Plastic recycling symbols were created as a means for the general public and the government to identify/process various plastic items on the market, such as bottles and Styrofoam products. Given the successful, longstanding implementation of these symbols, perhaps a similar identification system can be applied to li-ion battery recycling as well.
US-based ORNL (Oak Ridge National Labs) recently proposed a “Battery Identity Global Passport” which can be applied to all li-ion batteries. As an aside, all vegetables sold in Taiwan come with a QR code on the packaging, which allows buyers to check the produce’s farmer, certifying agency, and other pertinent records. Taiwanese people are thus able to track their food safety via a public, third-party verifiable mechanism. Likewise, the “Passport” proposed by ORNL will in theory allow recyclers to check the battery’s materials and corresponding recycling procedures.
Scientists and businesses alike have searched far and wide for solutions that allow for the development of higher-capacity, longer-lasting, and safer batteries. Even the electrode of li-ion batteries contains diverse materials ranging from NCM and NCA (for ternary lithium batteries), to LFP. These diverse materials require equally diverse recycling mechanisms, meaning the identification and recycling of batteries are a point of great difficulty for the aforementioned scientists and businesses.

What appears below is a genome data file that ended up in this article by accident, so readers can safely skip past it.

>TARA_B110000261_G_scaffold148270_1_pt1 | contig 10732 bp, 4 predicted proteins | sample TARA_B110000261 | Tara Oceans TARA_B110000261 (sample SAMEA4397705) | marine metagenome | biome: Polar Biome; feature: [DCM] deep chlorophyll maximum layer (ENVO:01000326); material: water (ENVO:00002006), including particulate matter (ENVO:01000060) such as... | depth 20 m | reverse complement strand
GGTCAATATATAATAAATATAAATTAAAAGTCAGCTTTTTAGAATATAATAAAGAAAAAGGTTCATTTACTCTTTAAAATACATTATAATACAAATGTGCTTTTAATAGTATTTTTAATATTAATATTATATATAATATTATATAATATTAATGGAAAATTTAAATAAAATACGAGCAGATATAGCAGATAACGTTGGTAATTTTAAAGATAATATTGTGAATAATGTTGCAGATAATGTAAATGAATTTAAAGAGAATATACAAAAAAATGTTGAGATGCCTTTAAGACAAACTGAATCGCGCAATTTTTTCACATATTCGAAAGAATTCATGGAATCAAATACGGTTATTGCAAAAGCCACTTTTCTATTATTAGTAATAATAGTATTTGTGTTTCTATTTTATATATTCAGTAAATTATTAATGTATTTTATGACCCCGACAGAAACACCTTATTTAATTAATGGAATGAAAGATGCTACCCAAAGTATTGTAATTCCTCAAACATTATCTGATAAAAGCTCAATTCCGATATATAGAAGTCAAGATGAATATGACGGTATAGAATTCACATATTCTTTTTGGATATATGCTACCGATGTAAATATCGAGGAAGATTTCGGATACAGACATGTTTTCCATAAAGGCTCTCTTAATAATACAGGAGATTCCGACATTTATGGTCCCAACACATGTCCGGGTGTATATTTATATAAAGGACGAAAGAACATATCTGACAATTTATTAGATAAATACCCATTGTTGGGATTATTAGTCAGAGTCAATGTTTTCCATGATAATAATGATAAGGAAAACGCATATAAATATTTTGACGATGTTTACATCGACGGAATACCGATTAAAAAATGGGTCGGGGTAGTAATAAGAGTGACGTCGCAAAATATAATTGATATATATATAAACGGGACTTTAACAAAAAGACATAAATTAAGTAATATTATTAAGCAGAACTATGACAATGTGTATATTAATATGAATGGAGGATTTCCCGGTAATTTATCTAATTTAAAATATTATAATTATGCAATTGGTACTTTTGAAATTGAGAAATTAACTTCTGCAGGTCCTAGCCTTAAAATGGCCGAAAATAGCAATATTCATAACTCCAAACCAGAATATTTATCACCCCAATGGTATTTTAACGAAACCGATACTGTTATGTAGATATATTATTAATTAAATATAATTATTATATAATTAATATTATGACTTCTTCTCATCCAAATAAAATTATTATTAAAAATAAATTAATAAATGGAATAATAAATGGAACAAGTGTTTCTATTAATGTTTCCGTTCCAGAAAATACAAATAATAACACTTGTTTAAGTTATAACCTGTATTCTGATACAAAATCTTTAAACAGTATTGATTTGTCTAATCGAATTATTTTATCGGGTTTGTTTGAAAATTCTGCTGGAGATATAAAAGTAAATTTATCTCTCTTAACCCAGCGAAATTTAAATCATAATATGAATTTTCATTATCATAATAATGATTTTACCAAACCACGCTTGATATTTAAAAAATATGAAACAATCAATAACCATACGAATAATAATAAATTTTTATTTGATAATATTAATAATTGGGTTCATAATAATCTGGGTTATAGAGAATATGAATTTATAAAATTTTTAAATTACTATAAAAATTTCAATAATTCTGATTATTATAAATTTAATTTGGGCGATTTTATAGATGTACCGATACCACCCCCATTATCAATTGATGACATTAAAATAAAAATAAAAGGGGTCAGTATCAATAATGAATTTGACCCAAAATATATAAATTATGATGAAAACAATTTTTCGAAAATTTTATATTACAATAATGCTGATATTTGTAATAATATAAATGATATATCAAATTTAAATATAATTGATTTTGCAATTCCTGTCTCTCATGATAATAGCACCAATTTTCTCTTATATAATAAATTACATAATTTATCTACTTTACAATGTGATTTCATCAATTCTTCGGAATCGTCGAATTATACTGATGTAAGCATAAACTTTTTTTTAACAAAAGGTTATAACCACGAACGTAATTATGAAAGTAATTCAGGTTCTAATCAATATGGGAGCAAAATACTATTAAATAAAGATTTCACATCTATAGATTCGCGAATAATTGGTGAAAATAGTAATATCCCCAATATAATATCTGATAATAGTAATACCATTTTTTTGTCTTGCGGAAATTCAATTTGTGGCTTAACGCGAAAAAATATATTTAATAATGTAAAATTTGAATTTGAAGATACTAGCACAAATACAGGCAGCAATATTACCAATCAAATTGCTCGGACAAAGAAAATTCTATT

ORNL’s proposed solution involves either stamping a QR code directly onto the li-ion battery or a computer chip that serves as the Battery Identity Global Passport. In either case, scanning the QR code or the chip yields information on recyclable materials contained in the battery in question. The ORNL team has come up with workable designs that can identify the chemical composition of batteries. These designs may see potential widespread use in the wide-ranging variety of li-ion batteries on the market today, in order to accelerate the recycling effort.
In an official press release, the ORNL again iterates the Passport’s benefits for recyclers:
“This passport can help recyclers contend with the mixed stream of materials since there’s no standard cell chemistry now for Li-ion battery production,” said ORNL’s Ilias Belharouak. “The challenge is growing as we see more of these batteries used in electric vehicles, for energy storage and in electronic devices.”